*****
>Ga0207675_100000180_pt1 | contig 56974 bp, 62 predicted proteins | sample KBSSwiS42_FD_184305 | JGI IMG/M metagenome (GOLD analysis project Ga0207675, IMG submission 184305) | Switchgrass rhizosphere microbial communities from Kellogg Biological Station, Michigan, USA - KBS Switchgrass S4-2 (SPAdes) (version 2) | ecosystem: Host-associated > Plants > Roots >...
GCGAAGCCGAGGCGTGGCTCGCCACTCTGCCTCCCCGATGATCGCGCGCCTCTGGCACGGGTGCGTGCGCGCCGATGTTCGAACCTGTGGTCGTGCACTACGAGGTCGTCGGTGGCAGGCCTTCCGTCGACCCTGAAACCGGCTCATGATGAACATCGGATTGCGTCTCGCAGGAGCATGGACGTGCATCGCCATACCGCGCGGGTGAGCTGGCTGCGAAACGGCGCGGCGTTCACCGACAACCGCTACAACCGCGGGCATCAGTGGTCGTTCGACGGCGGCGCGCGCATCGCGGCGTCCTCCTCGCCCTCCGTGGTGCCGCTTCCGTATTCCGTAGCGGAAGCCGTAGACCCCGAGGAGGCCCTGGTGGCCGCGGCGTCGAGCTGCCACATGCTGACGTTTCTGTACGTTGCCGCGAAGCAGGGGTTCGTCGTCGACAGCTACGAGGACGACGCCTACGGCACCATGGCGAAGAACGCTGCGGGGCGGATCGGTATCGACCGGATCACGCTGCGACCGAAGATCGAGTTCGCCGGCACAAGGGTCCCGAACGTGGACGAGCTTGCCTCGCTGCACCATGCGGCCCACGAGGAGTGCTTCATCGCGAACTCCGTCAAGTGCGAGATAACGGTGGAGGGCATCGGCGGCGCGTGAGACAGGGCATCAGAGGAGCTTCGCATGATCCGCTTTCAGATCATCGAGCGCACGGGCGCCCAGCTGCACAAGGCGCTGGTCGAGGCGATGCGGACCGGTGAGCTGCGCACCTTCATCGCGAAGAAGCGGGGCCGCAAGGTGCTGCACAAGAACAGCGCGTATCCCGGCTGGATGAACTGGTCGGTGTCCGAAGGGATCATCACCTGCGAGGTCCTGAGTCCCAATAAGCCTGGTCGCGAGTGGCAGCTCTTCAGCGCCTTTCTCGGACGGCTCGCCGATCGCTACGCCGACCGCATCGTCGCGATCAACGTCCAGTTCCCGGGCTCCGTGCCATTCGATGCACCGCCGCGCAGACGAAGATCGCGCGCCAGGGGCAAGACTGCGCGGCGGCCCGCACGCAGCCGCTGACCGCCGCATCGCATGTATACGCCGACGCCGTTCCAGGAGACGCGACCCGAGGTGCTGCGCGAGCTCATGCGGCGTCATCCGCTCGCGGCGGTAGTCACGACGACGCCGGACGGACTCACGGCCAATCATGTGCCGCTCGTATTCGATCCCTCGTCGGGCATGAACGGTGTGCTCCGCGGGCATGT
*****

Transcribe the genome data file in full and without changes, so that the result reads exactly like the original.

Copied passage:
>Ga0207675_100000180_pt1 | contig 56974 bp, 62 predicted proteins | sample KBSSwiS42_FD_184305 | JGI IMG/M metagenome (GOLD analysis project Ga0207675, IMG submission 184305) | Switchgrass rhizosphere microbial communities from Kellogg Biological Station, Michigan, USA - KBS Switchgrass S4-2 (SPAdes) (version 2) | ecosystem: Host-associated > Plants > Roots >...
GCGAAGCCGAGGCGTGGCTCGCCACTCTGCCTCCCCGATGATCGCGCGCCTCTGGCACGGGTGCGTGCGCGCCGATGTTCGAACCTGTGGTCGTGCACTACGAGGTCGTCGGTGGCAGGCCTTCCGTCGACCCTGAAACCGGCTCATGATGAACATCGGATTGCGTCTCGCAGGAGCATGGACGTGCATCGCCATACCGCGCGGGTGAGCTGGCTGCGAAACGGCGCGGCGTTCACCGACAACCGCTACAACCGCGGGCATCAGTGGTCGTTCGACGGCGGCGCGCGCATCGCGGCGTCCTCCTCGCCCTCCGTGGTGCCGCTTCCGTATTCCGTAGCGGAAGCCGTAGACCCCGAGGAGGCCCTGGTGGCCGCGGCGTCGAGCTGCCACATGCTGACGTTTCTGTACGTTGCCGCGAAGCAGGGGTTCGTCGTCGACAGCTACGAGGACGACGCCTACGGCACCATGGCGAAGAACGCTGCGGGGCGGATCGGTATCGACCGGATCACGCTGCGACCGAAGATCGAGTTCGCCGGCACAAGGGTCCCGAACGTGGACGAGCTTGCCTCGCTGCACCATGCGGCCCACGAGGAGTGCTTCATCGCGAACTCCGTCAAGTGCGAGATAACGGTGGAGGGCATCGGCGGCGCGTGAGACAGGGCATCAGAGGAGCTTCGCATGATCCGCTTTCAGATCATCGAGCGCACGGGCGCCCAGCTGCACAAGGCGCTGGTCGAGGCGATGCGGACCGGTGAGCTGCGCACCTTCATCGCGAAGAAGCGGGGCCGCAAGGTGCTGCACAAGAACAGCGCGTATCCCGGCTGGATGAACTGGTCGGTGTCCGAAGGGATCATCACCTGCGAGGTCCTGAGTCCCAATAAGCCTGGTCGCGAGTGGCAGCTCTTCAGCGCCTTTCTCGGACGGCTCGCCGATCGCTACGCCGACCGCATCGTCGCGATCAACGTCCAGTTCCCGGGCTCCGTGCCATTCGATGCACCGCCGCGCAGACGAAGATCGCGCGCCAGGGGCAAGACTGCGCGGCGGCCCGCACGCAGCCGCTGACCGCCGCATCGCATGTATACGCCGACGCCGTTCCAGGAGACGCGACCCGAGGTGCTGCGCGAGCTCATGCGGCGTCATCCGCTCGCGGCGGTAGTCACGACGACGCCGGACGGACTCACGGCCAATCATGTGCCGCTCGTATTCGATCCCTCGTCGGGCATGAACGGTGTGCTCCGCGGGCATGT